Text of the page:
A New Leader for Frisco
March 29, 2017
Frisco is one of the fastest growing cities in the nation, owing much to its booming business sector and economy, top ranked school district and abundance of newly built neighborhoods. However, the city is looking for a new leader after current mayor Maher Maso will reach his term limit in May. Frisco’s mayoral election will be held May 6, featuring a showdown between candidates Jeff Cheney and Bob Allen.
Being an informed voter is crucial when choosing a new leader. At the recent Frisco Candidate Forum the two mayoral contenders answered a few questions about their positions on how they plan to run Frisco if elected. Voters should take note as they hold the power to control who will become Frisco’s next leader.
The Best is Yet to Come
As a nine-year City Council member, Jeff Cheney knows the ins and outs of Frisco city government. He is a five-time Mayor Pro Tem, served the budget committee for eight years and been involved in many other things in Frisco such as the Frisco Education Foundation and multiple charities and organizations.
Cheney’s vision for Frisco involves promoting safety and well-being by supporting the police and fire departments, improving quality of life through arts and parks, a penchant for “quality over quantity” to maximize open space and minimum density, introducing technology to reduce traffic, attracting high quality jobs for economic development and improving financial health by conservatively managing the budget and reducing debt.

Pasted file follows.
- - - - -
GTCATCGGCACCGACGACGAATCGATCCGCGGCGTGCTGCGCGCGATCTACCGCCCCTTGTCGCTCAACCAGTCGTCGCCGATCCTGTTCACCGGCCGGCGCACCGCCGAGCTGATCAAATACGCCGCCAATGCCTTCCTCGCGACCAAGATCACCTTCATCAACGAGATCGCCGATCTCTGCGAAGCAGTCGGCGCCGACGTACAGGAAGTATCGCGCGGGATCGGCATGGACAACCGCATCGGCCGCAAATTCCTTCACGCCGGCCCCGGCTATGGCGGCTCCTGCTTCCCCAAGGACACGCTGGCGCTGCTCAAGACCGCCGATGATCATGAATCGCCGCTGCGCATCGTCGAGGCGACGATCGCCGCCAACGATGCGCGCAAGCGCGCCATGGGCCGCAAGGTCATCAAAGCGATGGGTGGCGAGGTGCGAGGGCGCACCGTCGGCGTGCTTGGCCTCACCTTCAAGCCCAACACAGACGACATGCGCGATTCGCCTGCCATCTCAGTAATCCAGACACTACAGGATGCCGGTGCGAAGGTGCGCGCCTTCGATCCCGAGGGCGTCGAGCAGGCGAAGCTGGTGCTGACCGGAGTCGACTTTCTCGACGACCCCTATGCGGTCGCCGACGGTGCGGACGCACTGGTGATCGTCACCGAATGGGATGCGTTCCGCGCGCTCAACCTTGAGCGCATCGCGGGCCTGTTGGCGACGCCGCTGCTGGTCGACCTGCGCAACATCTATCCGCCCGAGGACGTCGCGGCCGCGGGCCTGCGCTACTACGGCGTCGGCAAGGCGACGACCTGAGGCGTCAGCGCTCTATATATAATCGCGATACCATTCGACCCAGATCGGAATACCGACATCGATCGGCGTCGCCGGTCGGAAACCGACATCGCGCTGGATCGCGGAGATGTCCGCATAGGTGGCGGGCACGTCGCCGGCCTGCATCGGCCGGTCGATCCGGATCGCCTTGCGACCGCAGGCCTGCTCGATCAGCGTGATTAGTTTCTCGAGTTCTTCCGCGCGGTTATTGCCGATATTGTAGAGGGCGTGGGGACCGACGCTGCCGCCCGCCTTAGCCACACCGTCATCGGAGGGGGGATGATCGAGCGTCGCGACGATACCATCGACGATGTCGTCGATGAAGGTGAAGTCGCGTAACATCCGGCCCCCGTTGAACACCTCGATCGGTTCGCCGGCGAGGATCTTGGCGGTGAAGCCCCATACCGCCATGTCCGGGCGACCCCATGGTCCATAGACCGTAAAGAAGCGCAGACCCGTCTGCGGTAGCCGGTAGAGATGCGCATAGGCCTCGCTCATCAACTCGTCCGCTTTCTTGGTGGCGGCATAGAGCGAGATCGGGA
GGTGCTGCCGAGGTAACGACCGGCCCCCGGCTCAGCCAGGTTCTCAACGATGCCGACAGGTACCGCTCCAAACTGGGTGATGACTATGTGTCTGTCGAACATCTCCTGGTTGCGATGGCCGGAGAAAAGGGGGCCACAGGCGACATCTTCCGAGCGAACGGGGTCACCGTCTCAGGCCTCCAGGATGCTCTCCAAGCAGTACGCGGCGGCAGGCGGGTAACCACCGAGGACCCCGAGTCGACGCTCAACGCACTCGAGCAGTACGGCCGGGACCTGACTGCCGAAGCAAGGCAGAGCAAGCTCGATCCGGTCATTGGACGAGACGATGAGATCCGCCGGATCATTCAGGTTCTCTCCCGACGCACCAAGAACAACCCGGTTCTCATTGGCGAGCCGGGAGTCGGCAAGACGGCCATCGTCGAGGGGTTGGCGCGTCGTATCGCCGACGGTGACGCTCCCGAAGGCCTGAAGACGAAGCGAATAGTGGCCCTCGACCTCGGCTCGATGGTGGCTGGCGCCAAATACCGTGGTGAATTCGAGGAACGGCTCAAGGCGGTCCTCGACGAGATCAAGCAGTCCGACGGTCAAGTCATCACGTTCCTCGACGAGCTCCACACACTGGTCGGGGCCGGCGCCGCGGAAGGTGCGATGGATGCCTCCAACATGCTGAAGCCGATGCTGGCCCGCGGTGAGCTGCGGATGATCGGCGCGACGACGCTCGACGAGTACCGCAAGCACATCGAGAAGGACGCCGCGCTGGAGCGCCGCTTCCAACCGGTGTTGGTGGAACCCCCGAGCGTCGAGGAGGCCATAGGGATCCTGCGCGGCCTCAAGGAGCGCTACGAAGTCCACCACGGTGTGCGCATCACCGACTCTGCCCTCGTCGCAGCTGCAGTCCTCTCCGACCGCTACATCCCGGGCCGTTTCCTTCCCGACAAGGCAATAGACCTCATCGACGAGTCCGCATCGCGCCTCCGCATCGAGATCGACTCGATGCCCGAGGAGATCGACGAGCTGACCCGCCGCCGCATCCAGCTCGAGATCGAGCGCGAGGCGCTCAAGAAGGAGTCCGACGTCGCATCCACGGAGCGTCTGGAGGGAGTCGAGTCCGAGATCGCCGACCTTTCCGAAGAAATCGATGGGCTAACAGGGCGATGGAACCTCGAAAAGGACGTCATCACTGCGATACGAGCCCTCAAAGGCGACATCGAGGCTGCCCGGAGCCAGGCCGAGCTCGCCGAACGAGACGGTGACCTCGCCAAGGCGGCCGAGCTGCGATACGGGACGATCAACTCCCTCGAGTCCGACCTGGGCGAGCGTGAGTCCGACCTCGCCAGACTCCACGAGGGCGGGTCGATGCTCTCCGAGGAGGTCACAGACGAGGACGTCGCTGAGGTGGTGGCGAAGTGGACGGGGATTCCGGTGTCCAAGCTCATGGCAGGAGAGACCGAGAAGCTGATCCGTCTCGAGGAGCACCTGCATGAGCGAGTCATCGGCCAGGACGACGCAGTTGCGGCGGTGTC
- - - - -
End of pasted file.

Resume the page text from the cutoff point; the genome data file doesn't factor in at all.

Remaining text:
Cheney’s main change to Frisco if elected mayor will be in the city’s commercial development.
“I want to see more parks and open space in our commercial developments, more unique experiences for our residents and not just wall-to-wall concrete,” Cheney said. “I don’t know about you but I’m kind of sick of the chain restaurants and the Chili’s. I want to see more unique type restaurants, great patio environments, less Walmarts and more unique speciality shopping to just create a great experience here in Frisco.”
Cheney said he decided to run for mayor because he is invested in the community.
“My family and my business is here,” Cheney said. “With my background and experience as a small business owner, I think I bring the skills to the table that the city needs at this time in its growth.”
Some argue that such growth is causing trouble for Frisco by clogging up the roads and the area. Cheney’s plans for decongesting the city include creating more open space and lowering the density of the city.
“Frisco is a fast growing city, of course, so we do have big decisions to make, meaning how dense do we want Frisco to be,?” Cheney said. “It’s not a great quality of life if it takes you 30 minutes to get across town and if all of our parks are full. That’s where my opponent and I differ greatly because I want a less dense environment to just improve the overall quality of life.”
He said the main difference between him and his opponent is in the outside support he received.
“The entire city council is supporting my campaign, as well as trustees from the ISD,” Cheney said. “We really just differ in the the vision for the city of Frisco going forward, as far as having a less dense environment and a more thriving environment, bringing business, more parks, more open space and a higher quality of life. I also just think my leadership style speaks volumes.”
Frisco ISD is a large part of why so many are attracted to the city. Cheney acknowledges this and says he’s an ardent supporter of the district.